The year 2017 marked one hundred years since the apparitions of Our Lady of Fatima to the three shepherd children, siblings, Jacinta and Francisco Marto, and their cousin, Lucia Santos. In a message Pope Francis left to the pilgrims as the centennial closed, he said, “…Never quit the rosary… pray the rosary as She asked to.”
Cova da Iria had been an unknown place in Ourém when Our Lady’s appearance to the little shepherds changed the course of these children’s lives-—and this little town—forever. On May 13, 1917, the children saw a Lady “dressed all in white, more brilliant than the sun.” She asked the children to come back to the same spot for the next five months, telling them to pray the rosary every day for peace in the world. Nearly 70,000 people were present on October 13, when The Lady revealed herself as “Our Lady of the Rosary.” She asked for prayers to end World War I, and that a chapel be built in her honor. As promised, Our Lady gave the sign everyone was waiting for in the Miracle of the Sun.
The Shrine of Fatima is now a vast compound. From afar you see the tower of Our Lady of Fátima Basilica where the three shepherds are buried. Opposite the Basilica is the Church of the Most Holy Trinity. Devotees often use a marble path from the Church to the Chapel of Apparitions and arrive in the Chapel on their knees. The Chapel of Apparitions is on the exact spot where Our Lady asked the little shepherds to build a chapel. Aljustrel, the town where they lived, is two kilometers away.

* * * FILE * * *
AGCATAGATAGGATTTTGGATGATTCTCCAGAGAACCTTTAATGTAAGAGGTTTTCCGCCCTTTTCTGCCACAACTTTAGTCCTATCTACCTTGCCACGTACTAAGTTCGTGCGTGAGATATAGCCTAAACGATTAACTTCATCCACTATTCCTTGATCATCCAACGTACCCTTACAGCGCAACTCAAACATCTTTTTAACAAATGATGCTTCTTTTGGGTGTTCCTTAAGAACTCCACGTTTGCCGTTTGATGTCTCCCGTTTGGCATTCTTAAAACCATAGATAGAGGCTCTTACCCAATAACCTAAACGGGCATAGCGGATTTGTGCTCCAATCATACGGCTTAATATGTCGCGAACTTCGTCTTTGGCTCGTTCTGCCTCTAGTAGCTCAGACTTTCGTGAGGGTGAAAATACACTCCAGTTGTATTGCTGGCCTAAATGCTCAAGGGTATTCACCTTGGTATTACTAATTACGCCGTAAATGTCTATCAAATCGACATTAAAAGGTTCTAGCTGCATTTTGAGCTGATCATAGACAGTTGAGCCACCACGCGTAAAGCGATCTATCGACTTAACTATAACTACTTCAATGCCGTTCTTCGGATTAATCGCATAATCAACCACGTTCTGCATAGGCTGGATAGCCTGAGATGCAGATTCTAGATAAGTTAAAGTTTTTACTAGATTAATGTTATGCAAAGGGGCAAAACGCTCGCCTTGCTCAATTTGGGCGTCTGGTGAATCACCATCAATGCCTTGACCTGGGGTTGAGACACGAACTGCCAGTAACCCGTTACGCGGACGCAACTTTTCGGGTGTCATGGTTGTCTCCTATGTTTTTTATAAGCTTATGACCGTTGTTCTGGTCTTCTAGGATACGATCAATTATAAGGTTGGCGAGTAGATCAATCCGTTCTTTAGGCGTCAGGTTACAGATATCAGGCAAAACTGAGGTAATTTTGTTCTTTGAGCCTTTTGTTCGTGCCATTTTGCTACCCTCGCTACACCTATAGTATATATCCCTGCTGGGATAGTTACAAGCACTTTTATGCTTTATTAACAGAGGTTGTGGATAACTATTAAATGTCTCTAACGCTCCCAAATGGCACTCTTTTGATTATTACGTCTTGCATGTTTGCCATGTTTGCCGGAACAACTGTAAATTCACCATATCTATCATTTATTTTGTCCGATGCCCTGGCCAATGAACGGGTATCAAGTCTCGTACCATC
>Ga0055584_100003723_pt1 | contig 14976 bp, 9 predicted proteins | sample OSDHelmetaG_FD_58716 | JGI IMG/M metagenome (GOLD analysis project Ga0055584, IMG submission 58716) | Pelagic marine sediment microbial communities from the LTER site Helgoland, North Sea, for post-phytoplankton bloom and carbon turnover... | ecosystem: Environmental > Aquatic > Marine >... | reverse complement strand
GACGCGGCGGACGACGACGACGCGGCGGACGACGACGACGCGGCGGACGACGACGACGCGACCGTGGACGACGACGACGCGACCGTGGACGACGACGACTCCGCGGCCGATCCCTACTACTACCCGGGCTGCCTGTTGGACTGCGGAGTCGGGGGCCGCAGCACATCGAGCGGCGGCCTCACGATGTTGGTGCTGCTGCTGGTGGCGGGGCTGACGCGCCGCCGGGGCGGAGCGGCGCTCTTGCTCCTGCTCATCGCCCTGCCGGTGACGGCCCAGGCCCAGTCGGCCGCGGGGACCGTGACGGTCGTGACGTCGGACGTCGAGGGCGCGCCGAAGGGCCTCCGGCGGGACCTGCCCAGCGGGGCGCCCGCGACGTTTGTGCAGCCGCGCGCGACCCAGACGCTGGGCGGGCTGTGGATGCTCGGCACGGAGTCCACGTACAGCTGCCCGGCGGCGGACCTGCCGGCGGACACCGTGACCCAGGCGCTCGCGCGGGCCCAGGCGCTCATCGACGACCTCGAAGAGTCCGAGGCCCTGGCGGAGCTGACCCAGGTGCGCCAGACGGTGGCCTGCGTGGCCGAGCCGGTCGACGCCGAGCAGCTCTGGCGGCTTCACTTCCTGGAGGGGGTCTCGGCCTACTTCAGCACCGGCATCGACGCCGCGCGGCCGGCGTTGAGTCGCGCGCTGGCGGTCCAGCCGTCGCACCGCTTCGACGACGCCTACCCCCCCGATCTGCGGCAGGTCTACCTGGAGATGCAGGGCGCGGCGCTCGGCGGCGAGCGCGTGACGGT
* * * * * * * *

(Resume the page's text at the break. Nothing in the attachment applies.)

Pilgrims visit the Shrine of Fatima every year, with most coming on May 13 and October 13. They come weeping, in awe of the grandeur of Fatima. Prayers and promises are whispered in different languages; while candles burn brightly, filled with the light of faith and hope.
Our Lady’s Message
World War I was raging when Our Lady’s message at Fatima reminded everyone to pray the rosary daily, to make sacrifices for the conversion of sinners, and to consecrate themselves to the Immaculate Heart of Mary. Our Lady’s message is as relevant today as it was a hundred years ago. And this splendid shrine began with three little children and the beautiful Lady, brighter than the sun.
My Pope Tip
When in Portugal, the famous Pasteis de Nata are a must-try!
Perfect with a cup of coffee, the pastry has a sweet trivia: In the 18th century, monasteries and convents were using a lot of egg whites to starch their clothing, especially the nuns’ habits. What to do with the egg yolks? Make pastries!
At Mosteiro dos Jerónimos (Jerónimos Monastery) the original Pasteis de Nata were first baked to perfection.